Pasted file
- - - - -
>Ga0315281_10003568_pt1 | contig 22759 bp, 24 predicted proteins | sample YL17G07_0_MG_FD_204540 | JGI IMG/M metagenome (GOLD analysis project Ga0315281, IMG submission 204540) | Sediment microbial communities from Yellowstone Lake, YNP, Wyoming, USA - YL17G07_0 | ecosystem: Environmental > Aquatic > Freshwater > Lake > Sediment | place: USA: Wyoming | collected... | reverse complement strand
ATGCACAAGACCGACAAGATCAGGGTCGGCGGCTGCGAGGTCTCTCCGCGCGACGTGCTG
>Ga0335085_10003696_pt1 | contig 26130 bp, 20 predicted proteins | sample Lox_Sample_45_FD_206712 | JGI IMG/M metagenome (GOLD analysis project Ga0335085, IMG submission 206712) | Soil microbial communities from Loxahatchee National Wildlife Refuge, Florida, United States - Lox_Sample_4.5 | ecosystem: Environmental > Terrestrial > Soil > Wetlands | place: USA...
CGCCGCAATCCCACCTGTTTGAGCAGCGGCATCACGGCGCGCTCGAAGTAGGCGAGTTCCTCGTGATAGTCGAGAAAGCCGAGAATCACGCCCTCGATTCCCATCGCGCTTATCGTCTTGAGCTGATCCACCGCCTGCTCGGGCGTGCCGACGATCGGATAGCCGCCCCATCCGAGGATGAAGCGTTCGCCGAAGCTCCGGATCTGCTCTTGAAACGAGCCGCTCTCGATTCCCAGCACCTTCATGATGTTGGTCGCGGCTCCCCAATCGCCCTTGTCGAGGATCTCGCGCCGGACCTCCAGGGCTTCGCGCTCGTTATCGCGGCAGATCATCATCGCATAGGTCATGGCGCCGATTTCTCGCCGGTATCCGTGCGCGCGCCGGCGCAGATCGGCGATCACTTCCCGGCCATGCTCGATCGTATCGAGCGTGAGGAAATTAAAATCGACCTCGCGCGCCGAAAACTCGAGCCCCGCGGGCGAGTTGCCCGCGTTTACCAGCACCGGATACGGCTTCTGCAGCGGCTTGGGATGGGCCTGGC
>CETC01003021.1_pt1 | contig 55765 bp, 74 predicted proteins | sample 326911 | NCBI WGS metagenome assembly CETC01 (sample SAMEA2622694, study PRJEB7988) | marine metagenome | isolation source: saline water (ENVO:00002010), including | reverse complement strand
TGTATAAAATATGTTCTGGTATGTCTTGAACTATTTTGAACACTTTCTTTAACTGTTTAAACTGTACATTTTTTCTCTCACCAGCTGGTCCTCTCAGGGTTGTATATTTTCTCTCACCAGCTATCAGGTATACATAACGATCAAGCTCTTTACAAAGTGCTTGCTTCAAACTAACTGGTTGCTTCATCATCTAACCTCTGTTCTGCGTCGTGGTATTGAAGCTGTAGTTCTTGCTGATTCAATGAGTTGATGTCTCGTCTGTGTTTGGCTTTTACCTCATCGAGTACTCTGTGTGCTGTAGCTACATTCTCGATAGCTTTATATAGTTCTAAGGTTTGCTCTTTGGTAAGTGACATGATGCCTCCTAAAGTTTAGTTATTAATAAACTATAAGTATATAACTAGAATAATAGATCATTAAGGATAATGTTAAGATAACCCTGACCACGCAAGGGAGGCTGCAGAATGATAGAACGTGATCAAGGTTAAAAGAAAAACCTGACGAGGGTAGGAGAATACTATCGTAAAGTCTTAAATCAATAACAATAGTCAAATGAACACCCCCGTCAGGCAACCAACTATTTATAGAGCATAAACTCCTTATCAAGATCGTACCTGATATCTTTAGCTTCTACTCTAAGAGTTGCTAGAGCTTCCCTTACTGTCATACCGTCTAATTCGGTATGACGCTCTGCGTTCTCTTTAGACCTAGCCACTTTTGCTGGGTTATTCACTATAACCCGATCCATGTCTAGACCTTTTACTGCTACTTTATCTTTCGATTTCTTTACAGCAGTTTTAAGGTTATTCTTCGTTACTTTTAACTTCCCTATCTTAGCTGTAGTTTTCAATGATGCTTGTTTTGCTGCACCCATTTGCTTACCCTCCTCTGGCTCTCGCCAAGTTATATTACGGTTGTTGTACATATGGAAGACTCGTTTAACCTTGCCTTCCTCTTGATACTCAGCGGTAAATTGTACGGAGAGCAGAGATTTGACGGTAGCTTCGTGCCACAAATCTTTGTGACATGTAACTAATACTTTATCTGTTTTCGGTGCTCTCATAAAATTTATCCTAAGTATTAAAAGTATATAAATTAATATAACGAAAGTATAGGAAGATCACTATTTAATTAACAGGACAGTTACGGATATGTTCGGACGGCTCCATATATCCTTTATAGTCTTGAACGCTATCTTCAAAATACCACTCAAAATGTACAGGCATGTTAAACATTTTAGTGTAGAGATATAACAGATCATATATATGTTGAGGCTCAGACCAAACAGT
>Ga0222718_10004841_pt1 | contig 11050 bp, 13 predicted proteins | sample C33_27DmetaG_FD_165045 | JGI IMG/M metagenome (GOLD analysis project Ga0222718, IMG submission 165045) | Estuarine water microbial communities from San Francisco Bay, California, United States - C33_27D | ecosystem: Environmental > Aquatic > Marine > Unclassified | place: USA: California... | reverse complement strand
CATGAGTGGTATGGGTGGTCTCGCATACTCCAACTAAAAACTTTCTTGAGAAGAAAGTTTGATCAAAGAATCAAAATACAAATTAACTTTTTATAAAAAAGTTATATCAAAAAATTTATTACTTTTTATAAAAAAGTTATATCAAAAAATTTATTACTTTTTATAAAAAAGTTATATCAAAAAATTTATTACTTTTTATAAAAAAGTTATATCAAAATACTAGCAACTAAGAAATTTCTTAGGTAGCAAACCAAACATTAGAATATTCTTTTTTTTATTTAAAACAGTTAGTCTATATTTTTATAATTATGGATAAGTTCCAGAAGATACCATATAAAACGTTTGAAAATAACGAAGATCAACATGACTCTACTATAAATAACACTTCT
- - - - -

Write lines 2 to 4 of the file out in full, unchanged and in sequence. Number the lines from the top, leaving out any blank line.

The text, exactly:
ATGCACAAGACCGACAAGATCAGGGTCGGCGGCTGCGAGGTCTCTCCGCGCGACGTGCTG
>Ga0335085_10003696_pt1 | contig 26130 bp, 20 predicted proteins | sample Lox_Sample_45_FD_206712 | JGI IMG/M metagenome (GOLD analysis project Ga0335085, IMG submission 206712) | Soil microbial communities from Loxahatchee National Wildlife Refuge, Florida, United States - Lox_Sample_4.5 | ecosystem: Environmental > Terrestrial > Soil > Wetlands | place: USA...
CGCCGCAATCCCACCTGTTTGAGCAGCGGCATCACGGCGCGCTCGAAGTAGGCGAGTTCCTCGTGATAGTCGAGAAAGCCGAGAATCACGCCCTCGATTCCCATCGCGCTTATCGTCTTGAGCTGATCCACCGCCTGCTCGGGCGTGCCGACGATCGGATAGCCGCCCCATCCGAGGATGAAGCGTTCGCCGAAGCTCCGGATCTGCTCTTGAAACGAGCCGCTCTCGATTCCCAGCACCTTCATGATGTTGGTCGCGGCTCCCCAATCGCCCTTGTCGAGGATCTCGCGCCGGACCTCCAGGGCTTCGCGCTCGTTATCGCGGCAGATCATCATCGCATAGGTCATGGCGCCGATTTCTCGCCGGTATCCGTGCGCGCGCCGGCGCAGATCGGCGATCACTTCCCGGCCATGCTCGATCGTATCGAGCGTGAGGAAATTAAAATCGACCTCGCGCGCCGAAAACTCGAGCCCCGCGGGCGAGTTGCCCGCGTTTACCAGCACCGGATACGGCTTCTGCAGCGGCTTGGGATGGGCCTGGC